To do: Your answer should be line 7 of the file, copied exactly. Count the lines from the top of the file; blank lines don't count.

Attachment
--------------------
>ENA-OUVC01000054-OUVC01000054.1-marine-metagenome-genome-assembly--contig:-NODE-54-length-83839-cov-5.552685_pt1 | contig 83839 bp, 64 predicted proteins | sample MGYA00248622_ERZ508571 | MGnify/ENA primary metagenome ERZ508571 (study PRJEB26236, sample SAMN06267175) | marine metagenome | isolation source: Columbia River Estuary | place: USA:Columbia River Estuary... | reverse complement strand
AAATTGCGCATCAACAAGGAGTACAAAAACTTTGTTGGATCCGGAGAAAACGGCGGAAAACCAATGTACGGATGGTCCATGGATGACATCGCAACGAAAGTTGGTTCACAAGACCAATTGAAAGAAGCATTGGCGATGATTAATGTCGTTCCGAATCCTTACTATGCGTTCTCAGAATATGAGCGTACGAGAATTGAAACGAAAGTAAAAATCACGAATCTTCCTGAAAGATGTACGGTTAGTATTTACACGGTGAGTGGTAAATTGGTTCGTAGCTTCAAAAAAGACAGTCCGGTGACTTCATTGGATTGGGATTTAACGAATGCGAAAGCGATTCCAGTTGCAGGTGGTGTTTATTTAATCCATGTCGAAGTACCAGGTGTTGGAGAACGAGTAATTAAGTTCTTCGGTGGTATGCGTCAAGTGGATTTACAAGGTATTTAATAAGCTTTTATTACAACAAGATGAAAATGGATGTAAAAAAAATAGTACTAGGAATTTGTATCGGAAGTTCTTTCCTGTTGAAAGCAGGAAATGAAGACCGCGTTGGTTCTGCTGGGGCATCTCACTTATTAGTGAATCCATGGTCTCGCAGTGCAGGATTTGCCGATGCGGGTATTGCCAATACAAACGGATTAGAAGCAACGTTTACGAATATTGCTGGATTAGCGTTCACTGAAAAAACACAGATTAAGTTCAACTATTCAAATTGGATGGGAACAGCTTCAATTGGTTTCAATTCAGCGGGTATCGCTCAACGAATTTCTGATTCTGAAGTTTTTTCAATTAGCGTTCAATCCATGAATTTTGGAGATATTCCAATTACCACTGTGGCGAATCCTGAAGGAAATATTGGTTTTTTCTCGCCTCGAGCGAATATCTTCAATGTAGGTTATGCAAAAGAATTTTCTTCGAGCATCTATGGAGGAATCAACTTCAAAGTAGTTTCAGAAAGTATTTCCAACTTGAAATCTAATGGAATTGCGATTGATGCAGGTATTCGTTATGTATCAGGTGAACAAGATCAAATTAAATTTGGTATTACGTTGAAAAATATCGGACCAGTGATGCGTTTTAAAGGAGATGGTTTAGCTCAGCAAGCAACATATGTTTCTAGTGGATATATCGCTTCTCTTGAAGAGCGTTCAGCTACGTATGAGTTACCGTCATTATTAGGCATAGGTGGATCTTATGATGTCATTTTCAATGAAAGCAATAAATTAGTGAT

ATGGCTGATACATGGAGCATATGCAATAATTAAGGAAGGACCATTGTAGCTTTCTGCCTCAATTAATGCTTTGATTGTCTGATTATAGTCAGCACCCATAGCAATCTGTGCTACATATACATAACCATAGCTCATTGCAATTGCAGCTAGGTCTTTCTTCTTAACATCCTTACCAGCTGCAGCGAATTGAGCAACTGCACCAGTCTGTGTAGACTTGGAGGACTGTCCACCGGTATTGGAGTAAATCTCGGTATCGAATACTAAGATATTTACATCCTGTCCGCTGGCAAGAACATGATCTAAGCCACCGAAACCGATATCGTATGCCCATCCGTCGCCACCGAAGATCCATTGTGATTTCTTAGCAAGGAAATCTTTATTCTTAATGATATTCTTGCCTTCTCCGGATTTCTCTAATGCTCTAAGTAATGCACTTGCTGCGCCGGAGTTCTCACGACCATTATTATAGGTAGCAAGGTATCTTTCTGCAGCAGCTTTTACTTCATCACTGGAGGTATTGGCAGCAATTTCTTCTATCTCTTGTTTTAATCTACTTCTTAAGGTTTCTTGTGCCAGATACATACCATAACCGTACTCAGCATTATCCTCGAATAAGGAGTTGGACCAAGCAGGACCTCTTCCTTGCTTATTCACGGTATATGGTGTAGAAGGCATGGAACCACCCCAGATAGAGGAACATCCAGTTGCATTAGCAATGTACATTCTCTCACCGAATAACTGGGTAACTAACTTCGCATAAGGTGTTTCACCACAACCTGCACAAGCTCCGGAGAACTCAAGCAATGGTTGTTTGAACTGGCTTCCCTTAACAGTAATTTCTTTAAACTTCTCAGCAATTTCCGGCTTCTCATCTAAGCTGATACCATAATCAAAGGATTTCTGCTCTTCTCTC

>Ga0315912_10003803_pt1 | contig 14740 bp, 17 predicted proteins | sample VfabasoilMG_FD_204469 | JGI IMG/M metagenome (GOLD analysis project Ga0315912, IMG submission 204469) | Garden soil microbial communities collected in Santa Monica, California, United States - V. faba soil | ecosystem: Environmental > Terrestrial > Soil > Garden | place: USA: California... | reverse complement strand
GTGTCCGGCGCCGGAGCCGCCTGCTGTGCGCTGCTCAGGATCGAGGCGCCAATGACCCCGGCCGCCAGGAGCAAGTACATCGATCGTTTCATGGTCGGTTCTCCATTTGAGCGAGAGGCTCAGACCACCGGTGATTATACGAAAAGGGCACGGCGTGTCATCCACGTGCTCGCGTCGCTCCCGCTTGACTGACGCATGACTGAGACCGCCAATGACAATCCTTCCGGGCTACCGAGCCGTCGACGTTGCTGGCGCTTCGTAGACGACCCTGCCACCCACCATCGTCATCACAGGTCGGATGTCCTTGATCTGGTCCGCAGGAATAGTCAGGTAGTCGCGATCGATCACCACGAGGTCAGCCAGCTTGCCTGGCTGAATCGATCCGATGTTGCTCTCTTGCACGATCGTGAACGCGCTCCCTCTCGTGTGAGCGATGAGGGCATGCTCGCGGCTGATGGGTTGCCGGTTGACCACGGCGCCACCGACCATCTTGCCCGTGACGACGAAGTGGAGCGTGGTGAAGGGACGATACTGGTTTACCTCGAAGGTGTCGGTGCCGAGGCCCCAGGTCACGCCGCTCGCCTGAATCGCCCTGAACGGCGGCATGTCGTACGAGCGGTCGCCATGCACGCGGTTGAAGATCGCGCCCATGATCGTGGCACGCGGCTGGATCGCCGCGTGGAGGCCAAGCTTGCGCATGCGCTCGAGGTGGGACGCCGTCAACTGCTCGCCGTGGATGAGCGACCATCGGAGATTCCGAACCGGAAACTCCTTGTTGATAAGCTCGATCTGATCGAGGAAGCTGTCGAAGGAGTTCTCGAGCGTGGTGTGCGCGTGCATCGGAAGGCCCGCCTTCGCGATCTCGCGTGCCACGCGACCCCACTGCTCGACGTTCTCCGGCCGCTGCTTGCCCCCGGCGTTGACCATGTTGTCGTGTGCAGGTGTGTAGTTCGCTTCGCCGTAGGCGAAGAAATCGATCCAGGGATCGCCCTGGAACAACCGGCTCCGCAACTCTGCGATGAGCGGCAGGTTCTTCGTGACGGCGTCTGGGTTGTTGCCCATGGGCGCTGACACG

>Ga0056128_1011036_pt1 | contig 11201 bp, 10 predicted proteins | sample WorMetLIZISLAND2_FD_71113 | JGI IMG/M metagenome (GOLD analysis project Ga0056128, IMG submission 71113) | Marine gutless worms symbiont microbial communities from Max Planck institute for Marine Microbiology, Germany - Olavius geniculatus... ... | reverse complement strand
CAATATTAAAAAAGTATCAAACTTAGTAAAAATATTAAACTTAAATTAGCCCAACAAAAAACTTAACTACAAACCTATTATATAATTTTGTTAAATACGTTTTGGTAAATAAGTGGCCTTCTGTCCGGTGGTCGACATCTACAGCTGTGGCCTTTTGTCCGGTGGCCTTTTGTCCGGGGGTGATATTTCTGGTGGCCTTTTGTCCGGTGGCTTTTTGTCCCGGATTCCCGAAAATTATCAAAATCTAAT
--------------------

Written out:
CAATATTAAAAAAGTATCAAACTTAGTAAAAATATTAAACTTAAATTAGCCCAACAAAAAACTTAACTACAAACCTATTATATAATTTTGTTAAATACGTTTTGGTAAATAAGTGGCCTTCTGTCCGGTGGTCGACATCTACAGCTGTGGCCTTTTGTCCGGTGGCCTTTTGTCCGGGGGTGATATTTCTGGTGGCCTTTTGTCCGGTGGCTTTTTGTCCCGGATTCCCGAAAATTATCAAAATCTAAT